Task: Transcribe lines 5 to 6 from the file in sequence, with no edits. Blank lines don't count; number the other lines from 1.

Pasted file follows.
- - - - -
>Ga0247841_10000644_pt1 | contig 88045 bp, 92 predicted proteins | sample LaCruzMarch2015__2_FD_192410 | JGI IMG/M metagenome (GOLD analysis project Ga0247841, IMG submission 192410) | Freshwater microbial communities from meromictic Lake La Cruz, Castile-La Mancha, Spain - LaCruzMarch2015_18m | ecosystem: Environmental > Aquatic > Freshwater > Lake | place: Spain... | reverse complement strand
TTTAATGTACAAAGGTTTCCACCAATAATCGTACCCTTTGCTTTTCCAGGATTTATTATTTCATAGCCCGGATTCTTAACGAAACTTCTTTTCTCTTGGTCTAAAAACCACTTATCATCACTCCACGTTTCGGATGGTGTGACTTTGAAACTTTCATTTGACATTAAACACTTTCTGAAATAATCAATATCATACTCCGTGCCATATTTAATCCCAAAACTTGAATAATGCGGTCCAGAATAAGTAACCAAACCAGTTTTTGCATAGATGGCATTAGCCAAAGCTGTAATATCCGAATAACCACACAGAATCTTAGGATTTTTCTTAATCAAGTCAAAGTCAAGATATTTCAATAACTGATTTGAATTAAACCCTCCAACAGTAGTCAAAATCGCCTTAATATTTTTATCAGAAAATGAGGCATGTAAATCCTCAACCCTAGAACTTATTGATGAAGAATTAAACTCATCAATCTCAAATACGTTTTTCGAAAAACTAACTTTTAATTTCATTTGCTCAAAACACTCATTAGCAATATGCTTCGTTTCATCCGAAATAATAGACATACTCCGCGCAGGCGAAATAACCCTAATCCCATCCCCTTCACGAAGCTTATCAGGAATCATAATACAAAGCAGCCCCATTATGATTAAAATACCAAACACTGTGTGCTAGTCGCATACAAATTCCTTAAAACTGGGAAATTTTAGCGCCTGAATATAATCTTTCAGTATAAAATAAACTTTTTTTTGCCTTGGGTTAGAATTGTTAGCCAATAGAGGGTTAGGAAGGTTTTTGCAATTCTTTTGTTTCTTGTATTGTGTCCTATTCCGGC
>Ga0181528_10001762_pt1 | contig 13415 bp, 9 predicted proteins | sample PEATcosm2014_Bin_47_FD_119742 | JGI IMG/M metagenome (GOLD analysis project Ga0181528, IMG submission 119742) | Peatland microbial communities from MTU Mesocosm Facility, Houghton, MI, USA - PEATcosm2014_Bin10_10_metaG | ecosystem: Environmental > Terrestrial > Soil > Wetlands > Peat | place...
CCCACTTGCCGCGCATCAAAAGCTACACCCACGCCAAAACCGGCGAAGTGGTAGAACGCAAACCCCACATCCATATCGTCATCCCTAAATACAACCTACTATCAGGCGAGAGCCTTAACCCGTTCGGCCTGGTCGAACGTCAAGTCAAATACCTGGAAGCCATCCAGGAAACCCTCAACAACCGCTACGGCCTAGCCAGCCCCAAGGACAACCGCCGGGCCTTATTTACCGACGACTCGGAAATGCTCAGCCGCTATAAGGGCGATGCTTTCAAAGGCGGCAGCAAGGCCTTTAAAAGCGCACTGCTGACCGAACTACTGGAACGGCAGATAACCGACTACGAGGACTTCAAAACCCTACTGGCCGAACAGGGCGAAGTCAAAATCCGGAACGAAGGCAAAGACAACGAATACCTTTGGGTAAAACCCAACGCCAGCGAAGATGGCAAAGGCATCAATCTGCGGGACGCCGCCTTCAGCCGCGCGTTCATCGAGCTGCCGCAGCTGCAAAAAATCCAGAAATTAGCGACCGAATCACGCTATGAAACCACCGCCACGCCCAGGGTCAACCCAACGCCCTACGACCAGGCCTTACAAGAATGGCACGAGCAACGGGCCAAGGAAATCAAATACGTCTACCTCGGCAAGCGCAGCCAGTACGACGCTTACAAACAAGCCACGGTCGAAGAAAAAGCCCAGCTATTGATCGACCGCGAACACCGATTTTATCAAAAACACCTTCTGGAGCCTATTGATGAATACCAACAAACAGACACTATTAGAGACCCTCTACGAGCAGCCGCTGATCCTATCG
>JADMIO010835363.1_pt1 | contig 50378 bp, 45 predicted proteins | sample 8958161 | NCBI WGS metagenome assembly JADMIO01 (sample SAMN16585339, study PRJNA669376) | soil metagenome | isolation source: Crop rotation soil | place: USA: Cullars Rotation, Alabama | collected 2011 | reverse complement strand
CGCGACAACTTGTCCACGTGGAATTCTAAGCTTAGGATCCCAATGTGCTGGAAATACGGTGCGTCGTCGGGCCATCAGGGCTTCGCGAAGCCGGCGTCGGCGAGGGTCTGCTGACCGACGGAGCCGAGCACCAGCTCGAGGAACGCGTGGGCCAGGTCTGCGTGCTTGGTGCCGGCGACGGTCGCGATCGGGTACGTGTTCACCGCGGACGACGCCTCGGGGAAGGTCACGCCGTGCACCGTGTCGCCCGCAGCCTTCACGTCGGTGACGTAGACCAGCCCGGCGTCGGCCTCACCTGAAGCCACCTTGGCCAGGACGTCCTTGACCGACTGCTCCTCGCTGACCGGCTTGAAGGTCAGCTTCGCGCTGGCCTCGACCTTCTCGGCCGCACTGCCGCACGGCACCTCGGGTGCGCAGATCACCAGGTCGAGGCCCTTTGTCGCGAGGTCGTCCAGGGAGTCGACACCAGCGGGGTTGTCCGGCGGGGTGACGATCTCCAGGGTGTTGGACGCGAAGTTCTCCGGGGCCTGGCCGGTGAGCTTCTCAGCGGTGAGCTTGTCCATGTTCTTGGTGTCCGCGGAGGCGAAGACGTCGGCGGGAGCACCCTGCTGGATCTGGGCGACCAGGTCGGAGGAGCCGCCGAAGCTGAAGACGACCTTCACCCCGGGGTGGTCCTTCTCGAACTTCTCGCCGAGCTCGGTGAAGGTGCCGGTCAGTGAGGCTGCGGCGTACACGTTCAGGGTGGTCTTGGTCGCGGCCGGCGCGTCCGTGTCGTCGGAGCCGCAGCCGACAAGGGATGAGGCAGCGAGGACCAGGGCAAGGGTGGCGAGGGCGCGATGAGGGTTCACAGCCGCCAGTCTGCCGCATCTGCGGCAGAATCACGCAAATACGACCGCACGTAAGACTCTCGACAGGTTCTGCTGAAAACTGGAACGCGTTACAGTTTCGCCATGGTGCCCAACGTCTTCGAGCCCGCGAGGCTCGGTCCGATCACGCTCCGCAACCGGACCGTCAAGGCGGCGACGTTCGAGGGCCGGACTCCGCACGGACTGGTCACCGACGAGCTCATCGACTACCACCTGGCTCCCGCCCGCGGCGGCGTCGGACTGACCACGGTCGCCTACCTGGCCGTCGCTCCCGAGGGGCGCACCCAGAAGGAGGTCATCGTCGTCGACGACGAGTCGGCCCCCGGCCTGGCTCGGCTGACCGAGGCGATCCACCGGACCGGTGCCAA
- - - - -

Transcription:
>JADMIO010835363.1_pt1 | contig 50378 bp, 45 predicted proteins | sample 8958161 | NCBI WGS metagenome assembly JADMIO01 (sample SAMN16585339, study PRJNA669376) | soil metagenome | isolation source: Crop rotation soil | place: USA: Cullars Rotation, Alabama | collected 2011 | reverse complement strand
CGCGACAACTTGTCCACGTGGAATTCTAAGCTTAGGATCCCAATGTGCTGGAAATACGGTGCGTCGTCGGGCCATCAGGGCTTCGCGAAGCCGGCGTCGGCGAGGGTCTGCTGACCGACGGAGCCGAGCACCAGCTCGAGGAACGCGTGGGCCAGGTCTGCGTGCTTGGTGCCGGCGACGGTCGCGATCGGGTACGTGTTCACCGCGGACGACGCCTCGGGGAAGGTCACGCCGTGCACCGTGTCGCCCGCAGCCTTCACGTCGGTGACGTAGACCAGCCCGGCGTCGGCCTCACCTGAAGCCACCTTGGCCAGGACGTCCTTGACCGACTGCTCCTCGCTGACCGGCTTGAAGGTCAGCTTCGCGCTGGCCTCGACCTTCTCGGCCGCACTGCCGCACGGCACCTCGGGTGCGCAGATCACCAGGTCGAGGCCCTTTGTCGCGAGGTCGTCCAGGGAGTCGACACCAGCGGGGTTGTCCGGCGGGGTGACGATCTCCAGGGTGTTGGACGCGAAGTTCTCCGGGGCCTGGCCGGTGAGCTTCTCAGCGGTGAGCTTGTCCATGTTCTTGGTGTCCGCGGAGGCGAAGACGTCGGCGGGAGCACCCTGCTGGATCTGGGCGACCAGGTCGGAGGAGCCGCCGAAGCTGAAGACGACCTTCACCCCGGGGTGGTCCTTCTCGAACTTCTCGCCGAGCTCGGTGAAGGTGCCGGTCAGTGAGGCTGCGGCGTACACGTTCAGGGTGGTCTTGGTCGCGGCCGGCGCGTCCGTGTCGTCGGAGCCGCAGCCGACAAGGGATGAGGCAGCGAGGACCAGGGCAAGGGTGGCGAGGGCGCGATGAGGGTTCACAGCCGCCAGTCTGCCGCATCTGCGGCAGAATCACGCAAATACGACCGCACGTAAGACTCTCGACAGGTTCTGCTGAAAACTGGAACGCGTTACAGTTTCGCCATGGTGCCCAACGTCTTCGAGCCCGCGAGGCTCGGTCCGATCACGCTCCGCAACCGGACCGTCAAGGCGGCGACGTTCGAGGGCCGGACTCCGCACGGACTGGTCACCGACGAGCTCATCGACTACCACCTGGCTCCCGCCCGCGGCGGCGTCGGACTGACCACGGTCGCCTACCTGGCCGTCGCTCCCGAGGGGCGCACCCAGAAGGAGGTCATCGTCGTCGACGACGAGTCGGCCCCCGGCCTGGCTCGGCTGACCGAGGCGATCCACCGGACCGGTGCCAA